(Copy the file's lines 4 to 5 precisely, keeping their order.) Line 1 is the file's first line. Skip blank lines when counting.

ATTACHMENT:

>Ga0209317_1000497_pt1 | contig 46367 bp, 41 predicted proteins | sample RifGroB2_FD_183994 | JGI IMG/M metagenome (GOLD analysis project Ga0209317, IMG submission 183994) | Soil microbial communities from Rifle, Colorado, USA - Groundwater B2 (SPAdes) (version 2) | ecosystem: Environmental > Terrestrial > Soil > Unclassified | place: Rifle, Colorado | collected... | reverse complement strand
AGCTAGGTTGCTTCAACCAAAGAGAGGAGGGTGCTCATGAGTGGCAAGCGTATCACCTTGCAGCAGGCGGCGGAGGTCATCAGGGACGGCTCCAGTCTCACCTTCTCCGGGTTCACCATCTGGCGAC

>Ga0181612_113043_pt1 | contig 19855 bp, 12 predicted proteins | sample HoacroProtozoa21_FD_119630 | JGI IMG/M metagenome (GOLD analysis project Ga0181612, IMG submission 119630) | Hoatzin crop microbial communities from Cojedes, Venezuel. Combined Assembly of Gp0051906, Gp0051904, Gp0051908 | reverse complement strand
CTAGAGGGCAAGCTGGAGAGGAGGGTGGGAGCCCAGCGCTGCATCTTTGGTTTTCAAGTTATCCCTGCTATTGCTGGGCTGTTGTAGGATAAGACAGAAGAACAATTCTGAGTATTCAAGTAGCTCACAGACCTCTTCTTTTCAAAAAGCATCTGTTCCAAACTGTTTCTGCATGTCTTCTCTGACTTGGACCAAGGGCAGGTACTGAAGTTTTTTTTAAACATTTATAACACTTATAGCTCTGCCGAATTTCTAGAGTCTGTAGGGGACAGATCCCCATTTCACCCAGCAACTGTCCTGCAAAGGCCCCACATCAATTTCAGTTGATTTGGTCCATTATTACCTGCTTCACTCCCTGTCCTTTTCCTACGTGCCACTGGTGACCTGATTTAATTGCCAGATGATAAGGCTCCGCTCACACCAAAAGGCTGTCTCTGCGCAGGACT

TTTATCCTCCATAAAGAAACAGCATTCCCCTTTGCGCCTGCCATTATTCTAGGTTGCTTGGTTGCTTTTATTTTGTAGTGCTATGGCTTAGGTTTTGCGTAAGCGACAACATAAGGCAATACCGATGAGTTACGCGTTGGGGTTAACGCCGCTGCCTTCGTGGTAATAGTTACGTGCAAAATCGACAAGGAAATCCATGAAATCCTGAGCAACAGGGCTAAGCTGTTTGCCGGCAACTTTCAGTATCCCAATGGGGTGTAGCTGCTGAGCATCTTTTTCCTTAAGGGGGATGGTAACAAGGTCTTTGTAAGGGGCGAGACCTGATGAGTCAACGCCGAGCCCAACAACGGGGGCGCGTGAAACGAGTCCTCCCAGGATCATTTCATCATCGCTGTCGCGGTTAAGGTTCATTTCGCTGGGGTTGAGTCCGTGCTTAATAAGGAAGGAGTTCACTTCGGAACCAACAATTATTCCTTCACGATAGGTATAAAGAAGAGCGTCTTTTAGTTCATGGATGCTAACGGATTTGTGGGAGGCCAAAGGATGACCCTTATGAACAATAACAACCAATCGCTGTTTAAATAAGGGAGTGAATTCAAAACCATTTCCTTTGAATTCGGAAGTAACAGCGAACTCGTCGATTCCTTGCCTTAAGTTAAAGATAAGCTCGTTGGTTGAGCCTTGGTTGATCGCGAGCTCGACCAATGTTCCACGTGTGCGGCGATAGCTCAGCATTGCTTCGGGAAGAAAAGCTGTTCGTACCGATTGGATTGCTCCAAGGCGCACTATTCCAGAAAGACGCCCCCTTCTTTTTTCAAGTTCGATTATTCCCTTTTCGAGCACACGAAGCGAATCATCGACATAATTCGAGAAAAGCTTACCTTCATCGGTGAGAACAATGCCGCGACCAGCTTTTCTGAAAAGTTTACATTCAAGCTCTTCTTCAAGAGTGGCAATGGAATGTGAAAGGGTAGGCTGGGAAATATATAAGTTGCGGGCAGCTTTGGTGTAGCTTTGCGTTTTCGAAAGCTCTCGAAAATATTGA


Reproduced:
CTAGAGGGCAAGCTGGAGAGGAGGGTGGGAGCCCAGCGCTGCATCTTTGGTTTTCAAGTTATCCCTGCTATTGCTGGGCTGTTGTAGGATAAGACAGAAGAACAATTCTGAGTATTCAAGTAGCTCACAGACCTCTTCTTTTCAAAAAGCATCTGTTCCAAACTGTTTCTGCATGTCTTCTCTGACTTGGACCAAGGGCAGGTACTGAAGTTTTTTTTAAACATTTATAACACTTATAGCTCTGCCGAATTTCTAGAGTCTGTAGGGGACAGATCCCCATTTCACCCAGCAACTGTCCTGCAAAGGCCCCACATCAATTTCAGTTGATTTGGTCCATTATTACCTGCTTCACTCCCTGTCCTTTTCCTACGTGCCACTGGTGACCTGATTTAATTGCCAGATGATAAGGCTCCGCTCACACCAAAAGGCTGTCTCTGCGCAGGACT

TTTATCCTCCATAAAGAAACAGCATTCCCCTTTGCGCCTGCCATTATTCTAGGTTGCTTGGTTGCTTTTATTTTGTAGTGCTATGGCTTAGGTTTTGCGTAAGCGACAACATAAGGCAATACCGATGAGTTACGCGTTGGGGTTAACGCCGCTGCCTTCGTGGTAATAGTTACGTGCAAAATCGACAAGGAAATCCATGAAATCCTGAGCAACAGGGCTAAGCTGTTTGCCGGCAACTTTCAGTATCCCAATGGGGTGTAGCTGCTGAGCATCTTTTTCCTTAAGGGGGATGGTAACAAGGTCTTTGTAAGGGGCGAGACCTGATGAGTCAACGCCGAGCCCAACAACGGGGGCGCGTGAAACGAGTCCTCCCAGGATCATTTCATCATCGCTGTCGCGGTTAAGGTTCATTTCGCTGGGGTTGAGTCCGTGCTTAATAAGGAAGGAGTTCACTTCGGAACCAACAATTATTCCTTCACGATAGGTATAAAGAAGAGCGTCTTTTAGTTCATGGATGCTAACGGATTTGTGGGAGGCCAAAGGATGACCCTTATGAACAATAACAACCAATCGCTGTTTAAATAAGGGAGTGAATTCAAAACCATTTCCTTTGAATTCGGAAGTAACAGCGAACTCGTCGATTCCTTGCCTTAAGTTAAAGATAAGCTCGTTGGTTGAGCCTTGGTTGATCGCGAGCTCGACCAATGTTCCACGTGTGCGGCGATAGCTCAGCATTGCTTCGGGAAGAAAAGCTGTTCGTACCGATTGGATTGCTCCAAGGCGCACTATTCCAGAAAGACGCCCCCTTCTTTTTTCAAGTTCGATTATTCCCTTTTCGAGCACACGAAGCGAATCATCGACATAATTCGAGAAAAGCTTACCTTCATCGGTGAGAACAATGCCGCGACCAGCTTTTCTGAAAAGTTTACATTCAAGCTCTTCTTCAAGAGTGGCAATGGAATGTGAAAGGGTAGGCTGGGAAATATATAAGTTGCGGGCAGCTTTGGTGTAGCTTTGCGTTTTCGAAAGCTCTCGAAAATATTGA